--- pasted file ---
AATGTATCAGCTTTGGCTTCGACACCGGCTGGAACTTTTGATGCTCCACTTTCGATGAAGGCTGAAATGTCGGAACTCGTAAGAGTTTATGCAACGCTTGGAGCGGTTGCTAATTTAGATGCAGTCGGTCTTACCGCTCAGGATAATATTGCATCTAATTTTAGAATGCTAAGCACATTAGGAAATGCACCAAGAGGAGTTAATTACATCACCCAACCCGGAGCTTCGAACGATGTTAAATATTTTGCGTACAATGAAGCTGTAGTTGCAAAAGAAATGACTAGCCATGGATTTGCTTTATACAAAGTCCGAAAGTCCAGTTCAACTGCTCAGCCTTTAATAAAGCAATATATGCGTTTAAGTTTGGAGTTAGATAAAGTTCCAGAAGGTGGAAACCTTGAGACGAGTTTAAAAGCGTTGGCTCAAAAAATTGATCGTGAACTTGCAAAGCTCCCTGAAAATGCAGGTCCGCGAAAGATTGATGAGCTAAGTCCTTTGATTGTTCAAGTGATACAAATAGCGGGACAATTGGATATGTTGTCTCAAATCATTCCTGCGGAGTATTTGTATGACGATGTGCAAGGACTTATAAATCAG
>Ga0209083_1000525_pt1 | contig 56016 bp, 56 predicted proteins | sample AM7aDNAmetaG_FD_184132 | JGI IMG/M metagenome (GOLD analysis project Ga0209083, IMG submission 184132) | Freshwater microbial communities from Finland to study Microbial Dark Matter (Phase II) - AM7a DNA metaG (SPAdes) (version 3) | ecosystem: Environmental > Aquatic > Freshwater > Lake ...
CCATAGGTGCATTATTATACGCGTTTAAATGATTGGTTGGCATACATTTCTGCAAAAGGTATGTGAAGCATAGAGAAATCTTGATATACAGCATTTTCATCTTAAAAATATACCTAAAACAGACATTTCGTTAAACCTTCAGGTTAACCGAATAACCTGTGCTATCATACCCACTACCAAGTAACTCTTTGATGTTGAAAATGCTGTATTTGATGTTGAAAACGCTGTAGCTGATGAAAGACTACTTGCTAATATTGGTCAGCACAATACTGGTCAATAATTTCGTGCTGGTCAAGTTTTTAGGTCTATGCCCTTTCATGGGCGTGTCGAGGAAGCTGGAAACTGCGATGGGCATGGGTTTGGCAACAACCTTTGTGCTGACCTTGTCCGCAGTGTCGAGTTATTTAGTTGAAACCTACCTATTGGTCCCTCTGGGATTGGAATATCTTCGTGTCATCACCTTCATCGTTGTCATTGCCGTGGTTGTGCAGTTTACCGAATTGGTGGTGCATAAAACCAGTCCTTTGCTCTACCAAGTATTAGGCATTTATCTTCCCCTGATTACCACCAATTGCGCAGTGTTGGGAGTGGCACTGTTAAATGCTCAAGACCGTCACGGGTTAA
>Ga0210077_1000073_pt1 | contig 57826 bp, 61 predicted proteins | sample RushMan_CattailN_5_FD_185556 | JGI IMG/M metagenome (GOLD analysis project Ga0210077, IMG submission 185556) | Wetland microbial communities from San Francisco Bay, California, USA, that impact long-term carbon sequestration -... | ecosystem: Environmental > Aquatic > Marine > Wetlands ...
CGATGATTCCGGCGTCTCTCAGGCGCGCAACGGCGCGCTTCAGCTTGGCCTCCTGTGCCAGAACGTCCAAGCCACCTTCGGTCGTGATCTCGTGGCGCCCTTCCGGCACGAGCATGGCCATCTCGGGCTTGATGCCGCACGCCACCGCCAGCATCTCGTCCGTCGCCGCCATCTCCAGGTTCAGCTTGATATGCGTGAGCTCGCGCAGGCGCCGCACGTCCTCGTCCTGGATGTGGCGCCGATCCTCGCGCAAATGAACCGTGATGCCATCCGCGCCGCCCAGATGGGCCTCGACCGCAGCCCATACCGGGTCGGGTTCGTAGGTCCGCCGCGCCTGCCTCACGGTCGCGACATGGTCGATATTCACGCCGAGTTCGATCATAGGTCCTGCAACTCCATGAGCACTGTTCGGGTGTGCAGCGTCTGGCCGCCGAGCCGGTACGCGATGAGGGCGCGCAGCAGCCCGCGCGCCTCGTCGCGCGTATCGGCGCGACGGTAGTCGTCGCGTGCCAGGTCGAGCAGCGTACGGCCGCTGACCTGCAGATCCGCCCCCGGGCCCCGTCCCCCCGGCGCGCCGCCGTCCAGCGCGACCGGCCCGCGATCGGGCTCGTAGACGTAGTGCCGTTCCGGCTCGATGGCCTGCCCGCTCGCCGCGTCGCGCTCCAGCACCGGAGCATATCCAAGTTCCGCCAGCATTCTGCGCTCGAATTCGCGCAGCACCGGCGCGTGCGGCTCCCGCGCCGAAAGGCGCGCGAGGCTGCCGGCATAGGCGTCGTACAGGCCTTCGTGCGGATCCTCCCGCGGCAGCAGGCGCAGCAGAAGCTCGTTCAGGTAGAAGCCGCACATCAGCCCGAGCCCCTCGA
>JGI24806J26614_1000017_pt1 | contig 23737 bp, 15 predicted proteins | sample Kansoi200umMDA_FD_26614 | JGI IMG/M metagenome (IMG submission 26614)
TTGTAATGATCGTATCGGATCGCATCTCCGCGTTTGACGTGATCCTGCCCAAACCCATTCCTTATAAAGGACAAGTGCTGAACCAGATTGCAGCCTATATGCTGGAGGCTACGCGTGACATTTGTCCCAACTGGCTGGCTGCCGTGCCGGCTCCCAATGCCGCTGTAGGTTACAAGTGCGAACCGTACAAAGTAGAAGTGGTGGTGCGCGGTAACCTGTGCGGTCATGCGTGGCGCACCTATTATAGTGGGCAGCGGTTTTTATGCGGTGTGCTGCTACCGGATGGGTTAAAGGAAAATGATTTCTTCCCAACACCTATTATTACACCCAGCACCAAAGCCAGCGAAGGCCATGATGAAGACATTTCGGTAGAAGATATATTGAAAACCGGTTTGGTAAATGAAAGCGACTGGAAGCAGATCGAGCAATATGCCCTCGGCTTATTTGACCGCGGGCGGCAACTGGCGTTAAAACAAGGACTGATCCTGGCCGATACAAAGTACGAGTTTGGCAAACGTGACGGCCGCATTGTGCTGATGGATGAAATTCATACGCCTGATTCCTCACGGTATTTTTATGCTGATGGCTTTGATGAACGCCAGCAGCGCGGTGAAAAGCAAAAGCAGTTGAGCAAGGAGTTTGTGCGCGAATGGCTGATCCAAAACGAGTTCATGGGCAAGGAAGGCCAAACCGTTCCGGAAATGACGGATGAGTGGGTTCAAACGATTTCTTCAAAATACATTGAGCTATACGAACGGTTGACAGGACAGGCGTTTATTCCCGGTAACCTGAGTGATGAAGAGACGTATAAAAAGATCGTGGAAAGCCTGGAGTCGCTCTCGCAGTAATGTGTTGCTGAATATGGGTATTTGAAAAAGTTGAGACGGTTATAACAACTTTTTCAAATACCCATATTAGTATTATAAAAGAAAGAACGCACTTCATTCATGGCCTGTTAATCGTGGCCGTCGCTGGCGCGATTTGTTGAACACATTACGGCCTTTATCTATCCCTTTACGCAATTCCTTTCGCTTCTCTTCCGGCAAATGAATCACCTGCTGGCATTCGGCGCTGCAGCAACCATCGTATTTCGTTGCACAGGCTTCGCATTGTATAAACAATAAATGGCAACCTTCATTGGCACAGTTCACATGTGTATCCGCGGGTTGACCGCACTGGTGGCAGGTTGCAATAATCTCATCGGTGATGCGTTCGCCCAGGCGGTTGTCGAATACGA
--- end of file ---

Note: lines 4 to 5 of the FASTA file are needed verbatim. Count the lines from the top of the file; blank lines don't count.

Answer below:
>Ga0210077_1000073_pt1 | contig 57826 bp, 61 predicted proteins | sample RushMan_CattailN_5_FD_185556 | JGI IMG/M metagenome (GOLD analysis project Ga0210077, IMG submission 185556) | Wetland microbial communities from San Francisco Bay, California, USA, that impact long-term carbon sequestration -... | ecosystem: Environmental > Aquatic > Marine > Wetlands ...
CGATGATTCCGGCGTCTCTCAGGCGCGCAACGGCGCGCTTCAGCTTGGCCTCCTGTGCCAGAACGTCCAAGCCACCTTCGGTCGTGATCTCGTGGCGCCCTTCCGGCACGAGCATGGCCATCTCGGGCTTGATGCCGCACGCCACCGCCAGCATCTCGTCCGTCGCCGCCATCTCCAGGTTCAGCTTGATATGCGTGAGCTCGCGCAGGCGCCGCACGTCCTCGTCCTGGATGTGGCGCCGATCCTCGCGCAAATGAACCGTGATGCCATCCGCGCCGCCCAGATGGGCCTCGACCGCAGCCCATACCGGGTCGGGTTCGTAGGTCCGCCGCGCCTGCCTCACGGTCGCGACATGGTCGATATTCACGCCGAGTTCGATCATAGGTCCTGCAACTCCATGAGCACTGTTCGGGTGTGCAGCGTCTGGCCGCCGAGCCGGTACGCGATGAGGGCGCGCAGCAGCCCGCGCGCCTCGTCGCGCGTATCGGCGCGACGGTAGTCGTCGCGTGCCAGGTCGAGCAGCGTACGGCCGCTGACCTGCAGATCCGCCCCCGGGCCCCGTCCCCCCGGCGCGCCGCCGTCCAGCGCGACCGGCCCGCGATCGGGCTCGTAGACGTAGTGCCGTTCCGGCTCGATGGCCTGCCCGCTCGCCGCGTCGCGCTCCAGCACCGGAGCATATCCAAGTTCCGCCAGCATTCTGCGCTCGAATTCGCGCAGCACCGGCGCGTGCGGCTCCCGCGCCGAAAGGCGCGCGAGGCTGCCGGCATAGGCGTCGTACAGGCCTTCGTGCGGATCCTCCCGCGGCAGCAGGCGCAGCAGAAGCTCGTTCAGGTAGAAGCCGCACATCAGCCCGAGCCCCTCGA